Effect of increasing levels of corn silage in an alfalfa-based dairy cow diet and of manure management practices on manure fugitive methane emissions.

Massé, D.I., Jarret, G., Hassanat, F., Benchaar, C., and Saady, N.M.C. (2016). "Effect of increasing levels of corn silage in an alfalfa-based dairy cow diet and of manure management practices on manure fugitive methane emissions.", Agriculture, Ecosystems and Environment, 221, pp. 109-114. doi : 10.1016/j.agee.2016.01.018  Access to full text

Abstract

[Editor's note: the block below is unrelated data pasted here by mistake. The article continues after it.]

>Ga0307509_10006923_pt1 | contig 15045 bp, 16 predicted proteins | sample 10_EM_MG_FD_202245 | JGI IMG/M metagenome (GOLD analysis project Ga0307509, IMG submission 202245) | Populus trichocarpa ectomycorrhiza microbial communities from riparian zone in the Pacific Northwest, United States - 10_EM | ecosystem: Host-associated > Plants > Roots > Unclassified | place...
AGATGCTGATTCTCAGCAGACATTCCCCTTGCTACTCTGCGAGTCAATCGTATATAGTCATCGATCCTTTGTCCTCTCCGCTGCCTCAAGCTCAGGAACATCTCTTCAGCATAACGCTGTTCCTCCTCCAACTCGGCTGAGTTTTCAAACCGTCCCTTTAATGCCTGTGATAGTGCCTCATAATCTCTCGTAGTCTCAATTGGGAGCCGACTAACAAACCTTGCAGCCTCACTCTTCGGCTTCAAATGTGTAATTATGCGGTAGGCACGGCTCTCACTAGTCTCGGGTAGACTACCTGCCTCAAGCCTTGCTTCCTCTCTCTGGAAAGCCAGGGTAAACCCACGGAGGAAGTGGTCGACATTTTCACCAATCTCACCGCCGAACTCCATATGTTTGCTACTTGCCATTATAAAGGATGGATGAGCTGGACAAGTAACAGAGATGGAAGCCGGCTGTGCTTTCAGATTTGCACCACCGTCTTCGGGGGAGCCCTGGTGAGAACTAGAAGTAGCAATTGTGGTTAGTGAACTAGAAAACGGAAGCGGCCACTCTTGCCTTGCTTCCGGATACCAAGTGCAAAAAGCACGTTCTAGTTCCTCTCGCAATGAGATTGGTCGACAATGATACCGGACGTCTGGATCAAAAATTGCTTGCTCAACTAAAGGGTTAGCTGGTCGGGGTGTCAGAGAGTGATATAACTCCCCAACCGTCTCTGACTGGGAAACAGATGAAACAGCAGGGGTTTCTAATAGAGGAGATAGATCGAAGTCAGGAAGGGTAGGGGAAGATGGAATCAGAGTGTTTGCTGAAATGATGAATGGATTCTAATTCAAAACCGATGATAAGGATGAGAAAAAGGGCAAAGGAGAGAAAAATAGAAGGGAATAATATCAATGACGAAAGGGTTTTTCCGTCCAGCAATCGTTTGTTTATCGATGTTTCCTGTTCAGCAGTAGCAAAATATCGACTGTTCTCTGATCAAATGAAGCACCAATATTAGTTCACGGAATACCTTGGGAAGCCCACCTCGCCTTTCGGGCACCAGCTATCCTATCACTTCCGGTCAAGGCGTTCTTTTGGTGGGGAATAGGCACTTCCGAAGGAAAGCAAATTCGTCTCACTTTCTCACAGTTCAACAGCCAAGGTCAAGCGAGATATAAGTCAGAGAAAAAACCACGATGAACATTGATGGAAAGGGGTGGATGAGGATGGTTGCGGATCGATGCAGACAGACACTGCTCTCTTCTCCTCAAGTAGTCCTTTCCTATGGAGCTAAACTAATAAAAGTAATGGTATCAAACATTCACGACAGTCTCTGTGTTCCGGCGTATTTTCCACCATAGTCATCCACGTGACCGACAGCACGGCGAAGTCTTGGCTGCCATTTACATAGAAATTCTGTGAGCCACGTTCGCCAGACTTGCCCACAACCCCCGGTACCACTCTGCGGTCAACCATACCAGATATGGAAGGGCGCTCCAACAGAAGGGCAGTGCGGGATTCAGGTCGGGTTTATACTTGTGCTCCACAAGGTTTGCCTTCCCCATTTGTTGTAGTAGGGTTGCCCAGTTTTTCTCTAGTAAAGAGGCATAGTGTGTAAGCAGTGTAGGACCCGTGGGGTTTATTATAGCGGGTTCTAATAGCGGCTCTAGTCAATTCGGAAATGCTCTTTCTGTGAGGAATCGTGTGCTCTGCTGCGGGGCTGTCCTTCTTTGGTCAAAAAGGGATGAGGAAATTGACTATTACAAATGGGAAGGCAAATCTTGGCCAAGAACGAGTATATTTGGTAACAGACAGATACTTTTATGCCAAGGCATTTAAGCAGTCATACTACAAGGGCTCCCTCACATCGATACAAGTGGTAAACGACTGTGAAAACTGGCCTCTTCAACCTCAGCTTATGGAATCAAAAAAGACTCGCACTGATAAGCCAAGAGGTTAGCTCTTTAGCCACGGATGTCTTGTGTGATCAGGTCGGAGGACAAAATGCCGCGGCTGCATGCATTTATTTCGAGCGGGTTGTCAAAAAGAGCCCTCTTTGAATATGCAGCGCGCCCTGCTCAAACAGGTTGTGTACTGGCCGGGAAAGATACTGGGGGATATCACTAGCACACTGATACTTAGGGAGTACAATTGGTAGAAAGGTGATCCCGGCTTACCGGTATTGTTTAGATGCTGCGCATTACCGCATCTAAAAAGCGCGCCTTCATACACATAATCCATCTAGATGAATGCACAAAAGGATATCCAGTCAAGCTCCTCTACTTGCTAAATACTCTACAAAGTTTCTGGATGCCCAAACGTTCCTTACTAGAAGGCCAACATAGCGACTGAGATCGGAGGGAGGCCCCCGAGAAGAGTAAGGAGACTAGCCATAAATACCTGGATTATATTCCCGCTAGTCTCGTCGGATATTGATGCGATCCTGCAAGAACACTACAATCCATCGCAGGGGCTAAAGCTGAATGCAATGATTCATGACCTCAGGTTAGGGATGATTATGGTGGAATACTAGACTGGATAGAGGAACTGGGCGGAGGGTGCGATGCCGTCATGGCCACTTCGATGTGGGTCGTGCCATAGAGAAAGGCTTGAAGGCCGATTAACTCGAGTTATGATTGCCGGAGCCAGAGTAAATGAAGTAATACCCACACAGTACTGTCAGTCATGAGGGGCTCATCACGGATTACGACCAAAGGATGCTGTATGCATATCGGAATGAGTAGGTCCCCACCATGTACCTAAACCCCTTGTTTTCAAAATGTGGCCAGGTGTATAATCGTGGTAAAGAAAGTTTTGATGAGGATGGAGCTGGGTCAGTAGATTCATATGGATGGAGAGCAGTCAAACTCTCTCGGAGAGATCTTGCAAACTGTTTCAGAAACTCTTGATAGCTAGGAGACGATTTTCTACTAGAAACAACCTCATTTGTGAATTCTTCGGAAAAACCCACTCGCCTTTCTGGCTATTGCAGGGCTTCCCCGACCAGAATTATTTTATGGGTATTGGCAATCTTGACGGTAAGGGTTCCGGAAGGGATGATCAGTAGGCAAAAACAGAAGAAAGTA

The main objective of this study was to assess the effect of dairy cow diets and manure storage management practices on manure fugitive CH4 emission in order to precisely establish the carbon footprint of Canadian milk products. The specific objectives of this study were to investigate the effect of incorporating 50 and 100% corn silage (CS) as starch sources in dairy cow diets and the effect of complete removal of residual sludge in the manure storage tank and of storage emptying frequency on manure fugitive CH4 emissions. Alfalfa silage based diets were formulated as follows: 0% corn silage (0% CS, considered as the control diet); 50% corn silage (50% CS); and 100% corn silage (100% CS). Canadian summer manure storage conditions were simulated in laboratory-scale storage structures located in a controlled-environment chamber operated at 20 ± 1 °C. The incorporation of 50 and 100% CS in dairy diets was associated with significant increases of 39 and 79%, respectively, in fugitive CH4 emissions expressed in L day-1 cow−1{/supb} from manure storage with residual sludge over a 120-day storage period. The complete removal of residual sludge in the manure storage tank resulted in fugitive methane emission reductions exceeding 97.0% irrespective of the diet composition. Emptying of the manure storage tank 2 times and 4 times over the summer period reduced fugitive CH4 emissions on average by 40 and 80%, respectively. The complete removal of the manure storage residual sludge and the increase in manure storage tank emptying frequency over the summer can be adopted as low-cost best management practices (BMPs) for substantially reducing the fugitive CH4 emissions from manure storages.

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